Take the case of Jan Gehl. Gehl earned his BA and MA in architecture in the 1960s. He began practicing as an architect first. Through his earlier work and a consistent push for humane values, he moved towards the design of social and public spaces. In 1966 he received a grant to study the form and use of public space. This was a pivotal point in his life after which he completely engaged with urban design, public spaces, and the space between buildings. Is that architecture? Yes, right? He then wrote books like Life Between Buildings 1971, Public Spaces-Public Life 1996, and New City Spaces 2008. After his first book, he worked as a senior lecturer and as an urban design consultant.


While this path may look normal to us now, we have to remember that this happened around the 1960s. That is just about 40 years after the profession entered the market. As a professional in the field of urban design, he professed the values of humane design, human scale and interaction. So in retrospect, he explored the concepts of justice and people-centric approaches even before they prominently appeared in academic literature.


Gehl trained as an architect and later became an urban design consultant. But can anybody become an urban design consultant and practitioner without having an architecture or planning background? The answer is yes.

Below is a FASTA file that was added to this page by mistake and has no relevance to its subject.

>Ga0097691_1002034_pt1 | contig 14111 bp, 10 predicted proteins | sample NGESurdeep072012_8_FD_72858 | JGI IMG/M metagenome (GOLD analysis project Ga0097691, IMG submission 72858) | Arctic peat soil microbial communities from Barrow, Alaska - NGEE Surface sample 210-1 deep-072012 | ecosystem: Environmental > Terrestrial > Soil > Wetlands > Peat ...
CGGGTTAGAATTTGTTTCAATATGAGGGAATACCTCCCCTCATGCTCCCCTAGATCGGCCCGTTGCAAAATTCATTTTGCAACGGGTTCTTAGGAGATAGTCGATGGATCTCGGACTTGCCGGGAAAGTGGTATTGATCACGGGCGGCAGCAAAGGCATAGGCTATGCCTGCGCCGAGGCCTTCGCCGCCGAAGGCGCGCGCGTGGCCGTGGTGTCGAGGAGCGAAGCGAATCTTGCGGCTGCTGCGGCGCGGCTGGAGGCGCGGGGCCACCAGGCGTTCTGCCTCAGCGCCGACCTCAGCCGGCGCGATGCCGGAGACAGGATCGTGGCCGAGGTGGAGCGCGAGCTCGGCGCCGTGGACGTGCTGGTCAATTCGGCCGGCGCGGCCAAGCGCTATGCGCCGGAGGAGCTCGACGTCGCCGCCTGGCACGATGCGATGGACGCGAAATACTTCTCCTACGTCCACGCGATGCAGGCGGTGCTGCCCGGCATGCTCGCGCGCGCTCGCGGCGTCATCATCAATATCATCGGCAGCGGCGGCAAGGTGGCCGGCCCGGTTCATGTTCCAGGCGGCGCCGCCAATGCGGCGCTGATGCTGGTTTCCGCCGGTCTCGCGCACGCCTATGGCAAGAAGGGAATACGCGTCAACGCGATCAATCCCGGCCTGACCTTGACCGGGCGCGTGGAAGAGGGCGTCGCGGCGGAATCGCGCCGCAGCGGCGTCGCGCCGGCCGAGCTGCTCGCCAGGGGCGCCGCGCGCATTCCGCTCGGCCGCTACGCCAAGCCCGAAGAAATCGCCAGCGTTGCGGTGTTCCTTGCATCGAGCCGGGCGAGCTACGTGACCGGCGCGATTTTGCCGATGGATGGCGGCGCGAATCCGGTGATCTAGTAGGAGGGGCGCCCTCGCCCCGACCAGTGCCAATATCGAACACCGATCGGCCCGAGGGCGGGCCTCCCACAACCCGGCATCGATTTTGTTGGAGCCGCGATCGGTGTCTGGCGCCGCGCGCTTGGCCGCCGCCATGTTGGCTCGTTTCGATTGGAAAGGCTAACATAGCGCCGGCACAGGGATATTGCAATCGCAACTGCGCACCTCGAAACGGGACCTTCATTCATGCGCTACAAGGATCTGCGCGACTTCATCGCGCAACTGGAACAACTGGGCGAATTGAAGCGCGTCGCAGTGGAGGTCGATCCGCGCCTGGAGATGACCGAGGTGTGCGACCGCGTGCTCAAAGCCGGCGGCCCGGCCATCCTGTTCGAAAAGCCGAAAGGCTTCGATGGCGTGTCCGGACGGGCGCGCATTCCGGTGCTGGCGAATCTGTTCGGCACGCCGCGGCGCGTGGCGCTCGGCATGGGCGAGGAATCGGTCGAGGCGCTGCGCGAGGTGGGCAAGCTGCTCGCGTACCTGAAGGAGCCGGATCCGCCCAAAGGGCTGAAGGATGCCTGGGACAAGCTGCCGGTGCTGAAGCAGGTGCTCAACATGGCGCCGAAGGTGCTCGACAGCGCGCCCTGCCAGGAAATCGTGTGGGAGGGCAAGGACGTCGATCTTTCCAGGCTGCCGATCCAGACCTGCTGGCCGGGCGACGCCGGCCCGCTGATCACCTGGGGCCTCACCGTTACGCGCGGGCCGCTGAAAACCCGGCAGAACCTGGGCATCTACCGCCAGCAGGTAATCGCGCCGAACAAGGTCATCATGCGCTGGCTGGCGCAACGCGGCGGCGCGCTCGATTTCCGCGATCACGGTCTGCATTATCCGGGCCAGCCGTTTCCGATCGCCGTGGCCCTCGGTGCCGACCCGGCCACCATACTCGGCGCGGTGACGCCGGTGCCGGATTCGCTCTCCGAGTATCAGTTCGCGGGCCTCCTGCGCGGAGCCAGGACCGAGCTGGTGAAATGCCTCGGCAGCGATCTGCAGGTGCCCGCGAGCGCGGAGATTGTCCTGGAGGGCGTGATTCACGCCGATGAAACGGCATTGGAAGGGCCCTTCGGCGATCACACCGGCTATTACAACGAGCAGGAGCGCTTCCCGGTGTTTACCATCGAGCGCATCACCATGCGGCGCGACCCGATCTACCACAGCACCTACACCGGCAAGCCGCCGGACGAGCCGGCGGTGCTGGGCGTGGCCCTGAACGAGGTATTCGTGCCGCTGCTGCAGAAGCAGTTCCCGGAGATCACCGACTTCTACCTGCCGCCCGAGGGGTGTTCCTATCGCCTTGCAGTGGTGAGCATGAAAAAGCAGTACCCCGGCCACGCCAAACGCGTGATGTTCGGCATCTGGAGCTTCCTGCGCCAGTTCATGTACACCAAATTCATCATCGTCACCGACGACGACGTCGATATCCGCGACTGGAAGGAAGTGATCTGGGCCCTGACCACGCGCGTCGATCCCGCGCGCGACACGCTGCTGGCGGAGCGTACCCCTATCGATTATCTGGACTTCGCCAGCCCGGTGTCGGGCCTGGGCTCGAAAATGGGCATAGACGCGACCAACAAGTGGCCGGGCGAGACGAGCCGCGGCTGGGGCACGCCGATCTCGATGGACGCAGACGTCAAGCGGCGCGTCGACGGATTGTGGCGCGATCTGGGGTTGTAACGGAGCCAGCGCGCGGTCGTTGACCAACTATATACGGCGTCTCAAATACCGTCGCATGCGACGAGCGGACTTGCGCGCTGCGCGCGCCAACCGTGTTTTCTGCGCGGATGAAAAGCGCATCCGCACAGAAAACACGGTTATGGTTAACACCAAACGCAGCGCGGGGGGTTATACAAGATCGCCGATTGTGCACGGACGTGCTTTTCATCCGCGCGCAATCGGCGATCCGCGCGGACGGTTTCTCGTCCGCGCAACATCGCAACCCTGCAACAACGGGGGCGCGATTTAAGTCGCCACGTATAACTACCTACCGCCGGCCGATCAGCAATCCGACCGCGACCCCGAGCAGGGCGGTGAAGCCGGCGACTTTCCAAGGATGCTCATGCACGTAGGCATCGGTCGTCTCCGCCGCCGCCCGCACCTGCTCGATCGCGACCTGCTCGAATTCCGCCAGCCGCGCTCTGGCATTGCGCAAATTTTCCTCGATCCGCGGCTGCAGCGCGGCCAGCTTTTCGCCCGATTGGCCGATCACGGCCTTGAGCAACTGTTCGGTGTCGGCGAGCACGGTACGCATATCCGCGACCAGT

Kalpana Vishwanath, a doctor in sociology, became a social entrepreneur after starting Safetipin, an enterprise that uses technology and apps to collect data for the safe movement of women in public spaces. She has worked as a senior advisor at UN Habitat, an international centre for the prevention of crime, and was even a project director for the gender-inclusive cities project. Vishwanath studied sociology at the University of Delhi and did her Ph.D. on ‘A sociological analysis of the contemporary women's movement in Indi.’ And after that, she worked in that domain extensively with various other organisations and then eventually launched an exemplary app that tries to make our cities safe for women. Even without prior education in architecture or planning, she actively engages in issues in the city. So, can we say she is an urban design consultant or practitioner? Yes. She is.


Ayadi Mishra, Aishwarya Jadhav, Ajinkya Jamadar, Urban Design Theory, Architects, Architecting, Architecture, Architectural, Design, Planning, Urban, Urbanism, City, Cities, History, Zeyka, Zeyka India